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Proposals for a single R&D tax scheme

Director & Head of Policy
(Last updated on )
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In January 2023, the government released a consultation inviting feedback regarding the proposed structure of a merged research and development (R&D) tax incentive. The aim of which was to combine the current research and development expenditure credit (RDEC) with the small and medium enterprise (SME) R&D relief, creating a simplified, single R&D tax relief scheme.

In publishing the consultation, the government suggested that the combining of the SME and RDEC schemes would present a remarkable chance to simplify taxation. This would offer enhanced clarity and assurance to SMEs and foster innovation within the UK.

In ForrestBrown’s response to the consultation, we endorsed the proposition of a merged R&D scheme that streamlined the accessibility and administration of the incentive. However, we suggested that it was crucial to ensure that such a consolidation did not result in diminished benefits for SMEs engaged in R&D. Our detailed response to the consultation presented a series of findings and recommendations regarding the design of the new scheme. You can read our response here.

On 18 July 2023 – known as legislation day, or ‘L-Day’ – the government published a draft legislation on the proposed design of a merged scheme for R&D tax relief. The purpose of the draft is to open a technical consultation period regarding the detail of the proposal. Any final decisions by the government on the matter will be announced at a future fiscal event.

In this article we look at what the government has proposed in the legislation, covering key aspects and what to expect next.

What is the proposed single R&D tax relief scheme?

The proposed legislation introduces a merged R&D relief scheme. This would be implemented in a manner resembling the existing RDEC scheme, wherein it is granted as an expenditure credit, calculated as a percentage of R&D expenditure. The credit can be offset against a company’s tax liability, or subject to some adjustment, paid in cash to the business.

The mechanism will be familiar to those already accessing RDEC. However, there are notable distinctions from the current RDEC scheme. Specifically, responding to feedback received via the consultation, some aspects of the current SME scheme will be incorporated.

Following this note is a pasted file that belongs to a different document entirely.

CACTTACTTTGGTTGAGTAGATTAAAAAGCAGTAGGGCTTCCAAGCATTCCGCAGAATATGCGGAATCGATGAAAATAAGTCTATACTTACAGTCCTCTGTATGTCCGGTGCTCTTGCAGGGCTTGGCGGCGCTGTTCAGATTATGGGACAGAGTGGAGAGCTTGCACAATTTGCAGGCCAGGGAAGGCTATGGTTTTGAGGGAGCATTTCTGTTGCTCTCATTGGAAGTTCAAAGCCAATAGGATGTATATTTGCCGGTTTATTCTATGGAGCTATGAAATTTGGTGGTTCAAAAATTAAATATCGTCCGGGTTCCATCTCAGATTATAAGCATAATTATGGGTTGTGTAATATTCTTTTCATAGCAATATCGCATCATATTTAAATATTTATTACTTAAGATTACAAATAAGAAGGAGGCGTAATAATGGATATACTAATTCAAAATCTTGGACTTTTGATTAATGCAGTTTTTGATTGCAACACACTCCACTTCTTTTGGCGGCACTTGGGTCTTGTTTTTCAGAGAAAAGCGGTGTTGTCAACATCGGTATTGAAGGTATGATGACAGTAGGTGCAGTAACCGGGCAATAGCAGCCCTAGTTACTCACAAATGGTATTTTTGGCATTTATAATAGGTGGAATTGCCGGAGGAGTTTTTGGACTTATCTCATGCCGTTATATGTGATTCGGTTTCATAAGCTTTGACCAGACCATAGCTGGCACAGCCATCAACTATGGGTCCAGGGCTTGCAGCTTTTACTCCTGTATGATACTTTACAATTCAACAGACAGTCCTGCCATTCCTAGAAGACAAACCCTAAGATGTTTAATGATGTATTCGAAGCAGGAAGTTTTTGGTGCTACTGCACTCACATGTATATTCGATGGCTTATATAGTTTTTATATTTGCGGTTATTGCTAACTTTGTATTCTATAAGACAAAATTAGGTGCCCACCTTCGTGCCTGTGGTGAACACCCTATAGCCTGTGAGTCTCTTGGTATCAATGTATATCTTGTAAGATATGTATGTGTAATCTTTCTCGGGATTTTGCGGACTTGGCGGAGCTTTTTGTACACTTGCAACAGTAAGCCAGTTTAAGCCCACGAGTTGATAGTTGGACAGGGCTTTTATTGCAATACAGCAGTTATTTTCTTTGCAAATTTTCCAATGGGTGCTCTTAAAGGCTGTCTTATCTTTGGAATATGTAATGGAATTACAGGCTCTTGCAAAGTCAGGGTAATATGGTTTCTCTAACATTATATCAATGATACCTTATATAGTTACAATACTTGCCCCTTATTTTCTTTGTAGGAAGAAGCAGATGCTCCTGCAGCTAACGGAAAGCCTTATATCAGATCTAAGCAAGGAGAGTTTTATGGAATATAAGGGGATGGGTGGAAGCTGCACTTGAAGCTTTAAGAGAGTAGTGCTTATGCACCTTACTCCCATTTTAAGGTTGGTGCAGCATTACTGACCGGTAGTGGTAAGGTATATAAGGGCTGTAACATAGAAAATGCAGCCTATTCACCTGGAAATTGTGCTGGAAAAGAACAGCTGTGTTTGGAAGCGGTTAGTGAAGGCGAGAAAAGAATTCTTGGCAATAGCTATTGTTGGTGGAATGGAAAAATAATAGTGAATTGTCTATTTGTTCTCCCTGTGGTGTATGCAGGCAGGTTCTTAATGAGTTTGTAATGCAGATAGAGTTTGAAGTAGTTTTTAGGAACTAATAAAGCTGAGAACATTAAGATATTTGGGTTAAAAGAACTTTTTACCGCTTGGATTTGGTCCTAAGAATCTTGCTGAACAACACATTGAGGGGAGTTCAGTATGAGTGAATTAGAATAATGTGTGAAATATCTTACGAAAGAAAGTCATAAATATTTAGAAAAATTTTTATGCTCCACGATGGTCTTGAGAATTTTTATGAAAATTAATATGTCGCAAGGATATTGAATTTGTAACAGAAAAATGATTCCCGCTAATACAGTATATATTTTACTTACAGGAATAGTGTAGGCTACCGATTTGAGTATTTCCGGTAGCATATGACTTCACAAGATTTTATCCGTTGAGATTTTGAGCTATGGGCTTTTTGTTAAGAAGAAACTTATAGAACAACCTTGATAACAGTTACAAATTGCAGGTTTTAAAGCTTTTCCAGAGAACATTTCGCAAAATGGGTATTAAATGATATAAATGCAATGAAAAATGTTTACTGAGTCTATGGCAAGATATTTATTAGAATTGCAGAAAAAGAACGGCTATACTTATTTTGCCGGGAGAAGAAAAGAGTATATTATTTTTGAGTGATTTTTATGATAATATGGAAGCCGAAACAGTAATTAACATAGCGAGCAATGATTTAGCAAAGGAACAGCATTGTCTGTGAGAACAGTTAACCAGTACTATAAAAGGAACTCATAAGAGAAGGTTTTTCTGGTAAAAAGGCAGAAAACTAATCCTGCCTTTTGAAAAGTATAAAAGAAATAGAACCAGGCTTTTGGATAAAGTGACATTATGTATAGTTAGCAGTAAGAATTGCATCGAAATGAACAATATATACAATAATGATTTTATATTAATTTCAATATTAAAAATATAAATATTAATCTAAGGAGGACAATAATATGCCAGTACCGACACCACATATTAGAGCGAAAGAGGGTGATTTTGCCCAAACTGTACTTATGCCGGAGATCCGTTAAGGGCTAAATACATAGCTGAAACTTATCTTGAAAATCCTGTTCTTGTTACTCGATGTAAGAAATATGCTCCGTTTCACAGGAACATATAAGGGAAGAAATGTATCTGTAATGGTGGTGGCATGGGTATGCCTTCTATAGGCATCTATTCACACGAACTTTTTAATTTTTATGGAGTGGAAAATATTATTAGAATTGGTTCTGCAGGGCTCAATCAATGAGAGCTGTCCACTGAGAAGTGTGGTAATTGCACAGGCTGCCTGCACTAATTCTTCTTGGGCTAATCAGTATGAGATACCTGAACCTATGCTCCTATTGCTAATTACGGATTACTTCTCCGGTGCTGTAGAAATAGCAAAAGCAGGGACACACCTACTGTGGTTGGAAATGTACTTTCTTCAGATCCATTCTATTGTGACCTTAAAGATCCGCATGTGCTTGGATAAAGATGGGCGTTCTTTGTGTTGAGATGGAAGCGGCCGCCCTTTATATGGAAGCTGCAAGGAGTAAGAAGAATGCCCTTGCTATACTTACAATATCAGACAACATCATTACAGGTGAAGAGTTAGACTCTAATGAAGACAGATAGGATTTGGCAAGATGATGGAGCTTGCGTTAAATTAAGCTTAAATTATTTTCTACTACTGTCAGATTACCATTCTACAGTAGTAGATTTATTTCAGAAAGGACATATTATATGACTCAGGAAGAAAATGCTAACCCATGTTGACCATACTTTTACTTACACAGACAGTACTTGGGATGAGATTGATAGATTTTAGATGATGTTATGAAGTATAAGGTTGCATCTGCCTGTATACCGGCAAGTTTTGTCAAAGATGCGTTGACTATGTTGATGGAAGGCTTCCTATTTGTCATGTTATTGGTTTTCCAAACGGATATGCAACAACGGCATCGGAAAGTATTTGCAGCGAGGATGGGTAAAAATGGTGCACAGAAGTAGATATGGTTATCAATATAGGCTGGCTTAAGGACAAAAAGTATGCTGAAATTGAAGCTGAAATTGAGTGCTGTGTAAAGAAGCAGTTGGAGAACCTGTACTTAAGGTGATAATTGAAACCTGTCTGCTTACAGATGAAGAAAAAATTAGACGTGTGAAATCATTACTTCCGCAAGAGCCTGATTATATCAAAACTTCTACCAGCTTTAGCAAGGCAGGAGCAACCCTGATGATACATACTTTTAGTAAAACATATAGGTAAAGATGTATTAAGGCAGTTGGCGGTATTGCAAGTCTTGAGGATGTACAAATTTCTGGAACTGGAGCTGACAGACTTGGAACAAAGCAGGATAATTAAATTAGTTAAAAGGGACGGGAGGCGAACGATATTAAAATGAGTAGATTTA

Most notably, a key complexity in merging the SME and RDEC scheme was how to ensure that relief is most effective when R&D is subcontracted between companies. The draft legislation states that companies will need to ensure that they are not undertaking subcontracted R&D on behalf of another UK taxpayer, but conversely all will generally be able to claim expenses paid to subcontractors as part of an R&D project. This structure broadly mirrors the current provisions within the SME scheme.

Additionally, the draft legislation incorporates the more generous version of the PAYE/NICs payable credit cap found in the current SME scheme.

Previously delayed limitations on relief for overseas expenditure are included and remain unchanged, linking the commencement date for these changes with the R&D single scheme.

What are the key aspects of a potential merged R&D scheme for tax relief?

The government has said it believes the introduction of a merged R&D scheme for tax relief presents significant opportunities for tax simplification, whilst capturing R&D policy as intended – to drive innovation and economic growth.

The key aspects published in the draft legislation are listed below.

An above the line expenditure credit

As expected, tax relief will be delivered as an above the line expenditure credit. ‘Above the line’ refers to the fact that many companies will show the credit as income in published accounts, in a similar way to how the existing RDEC model works. ‘Expenditure credit’ means that the credit is calculated as a percentage of R&D expenditure. This differs from the current SME scheme, which offers an enhanced expenditure deduction when calculating taxable profits, followed by an option to surrender losses for a payable tax credit.

‘R&D intensive’ SME mechanism to remain 

When the Chancellor announced adjustments to the rates of R&D tax relief last year, feedback and pressure from industry led to the introduction of a distinct credit rate for R&D-intensive SMEs. Consequently, the draft legislation preserves the SME scheme for such companies. However, this is expected to be a topic of deliberation throughout the technical consultation announced on 18 July 2023, not least because it results in two schemes, not one.

Companies of all of sizes to claim for payments to subcontractors

A key aspect of the merged scheme is how to deal with contracted out R&D. Under the current structure, SMEs can claim for most subcontractor costs, but under RDEC, such costs are only eligible on a very limited basis.

Based on responses to the consultation earlier this year, the government is proposing to broadly adopt the SME scheme approach. For many large companies, the prospect of adding complexity through adapting to new rules should be softened by the further broadening of the cost base for claims.  

Dealing with supply chains